3. How do we escape the echo chamber and burst the filter bubble?

The Newsplex team has been deliberate in presenting fact-checking evenly and around a policy issue that both sides had brought up. In each addition of the Sunday paper, they dedicated one page to fact-checking: three about the incumbent and three about the main opposition party as well as ministers and gubernatorial candidates. Though they still fielded charges of bias, few questioned the substance of the fact checking.

One key to Nation Newsplex’s strategy was to focus on data that have a direct impact on people’s lives and have a better chance of encouraging people to think beyond preconceptions. They returned again and again to topics such as prices of basic goods or yields of staple foods.

“The biggest information need is clear analysis of the impact of proposed policies on Kenya’s peoples,” explained professor Thomas R. Lansner, who taught for nearly two decades at the Columbia University School of International & Public Affairs and studies Kenyan media. “This was presented to some degree, but usually secondarily to the politico-personality horse race aspect.”

4. How can we have, and measure, impact?

There isn’t a very strong business model for public interest data-driven journalism, and impact is notoriously difficult to measure in journalism, especially during elections. It is difficult to measure whether fact-checking changed the way people voted.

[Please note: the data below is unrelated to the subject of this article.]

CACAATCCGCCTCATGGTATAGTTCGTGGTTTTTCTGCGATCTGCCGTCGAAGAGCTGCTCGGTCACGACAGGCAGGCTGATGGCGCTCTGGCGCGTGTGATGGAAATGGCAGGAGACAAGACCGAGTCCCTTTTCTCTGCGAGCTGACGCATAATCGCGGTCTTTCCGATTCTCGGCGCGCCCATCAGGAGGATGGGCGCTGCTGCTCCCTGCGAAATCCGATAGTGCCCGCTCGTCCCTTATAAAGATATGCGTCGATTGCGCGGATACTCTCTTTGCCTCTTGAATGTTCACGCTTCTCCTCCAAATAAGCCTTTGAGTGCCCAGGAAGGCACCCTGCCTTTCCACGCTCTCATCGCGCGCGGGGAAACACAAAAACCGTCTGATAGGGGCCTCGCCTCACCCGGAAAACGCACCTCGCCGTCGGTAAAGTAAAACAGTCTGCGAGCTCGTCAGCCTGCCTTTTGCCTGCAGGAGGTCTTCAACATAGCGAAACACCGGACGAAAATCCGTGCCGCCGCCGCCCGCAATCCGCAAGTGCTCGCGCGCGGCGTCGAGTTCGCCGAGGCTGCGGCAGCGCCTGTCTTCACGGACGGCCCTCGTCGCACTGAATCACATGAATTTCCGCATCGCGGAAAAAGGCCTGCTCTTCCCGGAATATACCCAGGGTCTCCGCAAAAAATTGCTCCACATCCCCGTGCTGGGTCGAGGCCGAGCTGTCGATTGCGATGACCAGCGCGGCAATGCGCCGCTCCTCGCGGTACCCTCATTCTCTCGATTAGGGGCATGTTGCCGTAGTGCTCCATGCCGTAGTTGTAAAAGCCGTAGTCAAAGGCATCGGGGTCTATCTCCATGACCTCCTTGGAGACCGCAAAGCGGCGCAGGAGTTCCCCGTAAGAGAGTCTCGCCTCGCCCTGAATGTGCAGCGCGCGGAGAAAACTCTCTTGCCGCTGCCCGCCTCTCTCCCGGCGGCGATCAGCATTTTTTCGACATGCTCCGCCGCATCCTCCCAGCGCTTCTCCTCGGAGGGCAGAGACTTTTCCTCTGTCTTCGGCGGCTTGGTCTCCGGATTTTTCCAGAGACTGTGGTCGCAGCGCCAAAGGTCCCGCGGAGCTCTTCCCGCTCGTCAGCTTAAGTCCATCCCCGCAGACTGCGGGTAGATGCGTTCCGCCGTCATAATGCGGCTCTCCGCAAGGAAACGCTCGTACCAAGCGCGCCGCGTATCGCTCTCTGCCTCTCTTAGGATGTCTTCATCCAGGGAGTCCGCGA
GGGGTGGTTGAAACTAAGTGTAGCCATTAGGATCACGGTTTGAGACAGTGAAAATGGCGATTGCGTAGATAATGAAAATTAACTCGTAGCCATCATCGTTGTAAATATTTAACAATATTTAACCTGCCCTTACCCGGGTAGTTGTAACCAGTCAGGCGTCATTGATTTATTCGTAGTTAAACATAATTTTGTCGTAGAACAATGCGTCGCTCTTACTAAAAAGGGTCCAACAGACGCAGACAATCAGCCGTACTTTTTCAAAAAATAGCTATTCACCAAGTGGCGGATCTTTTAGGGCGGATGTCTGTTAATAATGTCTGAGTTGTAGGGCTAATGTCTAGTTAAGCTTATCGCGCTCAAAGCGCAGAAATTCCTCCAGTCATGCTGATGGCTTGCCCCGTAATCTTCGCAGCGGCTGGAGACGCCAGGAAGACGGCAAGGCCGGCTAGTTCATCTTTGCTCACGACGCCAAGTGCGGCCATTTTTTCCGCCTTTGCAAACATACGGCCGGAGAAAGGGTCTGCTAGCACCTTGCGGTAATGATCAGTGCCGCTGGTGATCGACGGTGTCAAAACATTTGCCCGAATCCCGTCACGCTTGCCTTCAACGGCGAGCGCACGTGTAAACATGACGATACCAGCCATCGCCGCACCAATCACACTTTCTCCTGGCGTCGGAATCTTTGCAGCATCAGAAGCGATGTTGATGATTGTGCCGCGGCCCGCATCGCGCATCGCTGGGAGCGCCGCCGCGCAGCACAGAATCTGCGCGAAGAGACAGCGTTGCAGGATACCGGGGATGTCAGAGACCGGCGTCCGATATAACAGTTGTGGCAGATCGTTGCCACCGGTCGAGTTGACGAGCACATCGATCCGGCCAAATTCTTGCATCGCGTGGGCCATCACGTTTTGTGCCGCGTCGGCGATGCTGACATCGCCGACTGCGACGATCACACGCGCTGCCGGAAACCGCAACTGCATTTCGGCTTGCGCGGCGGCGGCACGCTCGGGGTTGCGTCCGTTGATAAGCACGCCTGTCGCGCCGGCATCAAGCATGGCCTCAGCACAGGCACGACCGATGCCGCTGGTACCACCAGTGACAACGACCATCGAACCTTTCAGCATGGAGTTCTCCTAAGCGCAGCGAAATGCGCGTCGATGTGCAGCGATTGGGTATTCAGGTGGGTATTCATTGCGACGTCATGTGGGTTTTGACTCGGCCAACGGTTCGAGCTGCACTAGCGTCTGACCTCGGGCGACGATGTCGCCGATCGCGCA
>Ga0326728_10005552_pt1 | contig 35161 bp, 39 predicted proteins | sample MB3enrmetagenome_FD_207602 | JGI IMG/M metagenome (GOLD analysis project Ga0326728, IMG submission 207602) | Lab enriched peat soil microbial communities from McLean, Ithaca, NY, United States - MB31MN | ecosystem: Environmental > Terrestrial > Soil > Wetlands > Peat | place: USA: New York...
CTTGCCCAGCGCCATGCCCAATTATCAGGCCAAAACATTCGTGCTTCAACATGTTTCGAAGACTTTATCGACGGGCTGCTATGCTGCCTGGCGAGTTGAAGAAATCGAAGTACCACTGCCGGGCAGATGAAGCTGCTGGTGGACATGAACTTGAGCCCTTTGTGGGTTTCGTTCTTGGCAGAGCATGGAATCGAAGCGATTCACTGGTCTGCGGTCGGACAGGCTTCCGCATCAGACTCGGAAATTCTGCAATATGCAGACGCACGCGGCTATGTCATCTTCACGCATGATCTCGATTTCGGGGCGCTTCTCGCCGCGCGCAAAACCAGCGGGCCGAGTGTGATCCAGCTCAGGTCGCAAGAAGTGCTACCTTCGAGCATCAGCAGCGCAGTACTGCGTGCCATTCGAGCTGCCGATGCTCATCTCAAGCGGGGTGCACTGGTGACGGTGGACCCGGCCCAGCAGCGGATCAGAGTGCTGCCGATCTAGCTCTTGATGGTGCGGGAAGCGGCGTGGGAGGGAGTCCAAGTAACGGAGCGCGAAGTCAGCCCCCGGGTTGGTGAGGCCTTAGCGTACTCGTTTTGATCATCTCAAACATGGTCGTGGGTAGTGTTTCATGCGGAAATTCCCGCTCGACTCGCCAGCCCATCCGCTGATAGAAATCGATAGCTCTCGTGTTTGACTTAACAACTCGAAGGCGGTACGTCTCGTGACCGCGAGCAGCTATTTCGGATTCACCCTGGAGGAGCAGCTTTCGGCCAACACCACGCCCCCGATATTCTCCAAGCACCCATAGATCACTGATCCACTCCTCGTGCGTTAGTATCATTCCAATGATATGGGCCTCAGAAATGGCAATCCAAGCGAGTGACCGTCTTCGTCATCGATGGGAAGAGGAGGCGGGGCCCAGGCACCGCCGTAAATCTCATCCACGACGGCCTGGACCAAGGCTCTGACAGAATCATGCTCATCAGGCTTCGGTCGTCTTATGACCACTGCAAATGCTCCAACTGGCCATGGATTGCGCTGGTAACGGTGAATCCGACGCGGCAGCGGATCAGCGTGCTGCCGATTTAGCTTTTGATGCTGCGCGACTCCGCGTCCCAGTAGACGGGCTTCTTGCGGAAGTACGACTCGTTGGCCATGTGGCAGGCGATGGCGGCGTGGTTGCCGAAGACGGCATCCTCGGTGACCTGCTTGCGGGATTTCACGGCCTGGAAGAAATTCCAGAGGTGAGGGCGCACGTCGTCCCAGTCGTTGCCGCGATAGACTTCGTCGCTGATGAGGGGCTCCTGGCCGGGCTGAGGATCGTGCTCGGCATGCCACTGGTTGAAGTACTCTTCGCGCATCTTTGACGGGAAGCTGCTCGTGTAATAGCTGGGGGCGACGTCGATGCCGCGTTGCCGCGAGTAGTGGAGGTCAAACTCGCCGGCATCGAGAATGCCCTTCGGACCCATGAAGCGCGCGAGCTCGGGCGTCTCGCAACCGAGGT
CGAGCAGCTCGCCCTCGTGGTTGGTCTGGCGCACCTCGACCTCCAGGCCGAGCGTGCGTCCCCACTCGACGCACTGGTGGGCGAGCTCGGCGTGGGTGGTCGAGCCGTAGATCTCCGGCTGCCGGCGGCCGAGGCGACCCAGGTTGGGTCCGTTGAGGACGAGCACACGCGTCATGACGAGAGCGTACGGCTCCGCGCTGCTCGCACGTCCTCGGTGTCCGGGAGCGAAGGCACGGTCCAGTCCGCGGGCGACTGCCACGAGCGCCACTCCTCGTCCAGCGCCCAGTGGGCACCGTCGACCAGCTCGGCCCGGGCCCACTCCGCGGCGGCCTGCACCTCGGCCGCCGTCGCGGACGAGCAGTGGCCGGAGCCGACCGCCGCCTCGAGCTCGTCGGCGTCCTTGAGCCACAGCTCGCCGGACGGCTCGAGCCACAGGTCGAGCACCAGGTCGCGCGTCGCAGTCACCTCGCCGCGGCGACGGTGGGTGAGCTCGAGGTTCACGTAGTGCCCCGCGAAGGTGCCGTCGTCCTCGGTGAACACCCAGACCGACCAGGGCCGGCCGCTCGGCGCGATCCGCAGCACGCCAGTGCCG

Otieno said often a reader would comment that it was useful to be informed on that issue, even if it didn’t necessarily change the way they planned to vote.

Kamau emphasized that while a noble effort, the coverage did not change the overall tone of the election conversation. “There was no way the media was going to keep up with the misinformation and disinformation being produced,” he explained. “Conspiracy theories were finding receptive minds and receptive hearts. In terms of voters having the right information to make an informed decision, that was not happening.”

Lansner was similarly pessimistic and explained the Nation Newsplex effort did not receive prominent placement or attention. “The electorate is so deeply polarized that any negative coverage of a group’s favored candidate, even if supported by ample evidence, is perceived and often dismissed as inherently biased,” he explained. He also added that data-driven coverage did not even touch on traditional fact-checking election issues such as campaign financing.

The Newsplex team prioritized integration both into other newsroom desks and other Nation Media Group outlets partially to ensure they weren’t, as Kamau described, “drowned by the political noise and drama.”

Editor's note: This article has been edited to reflect a change in the affiliation of Thomas R. Lansner.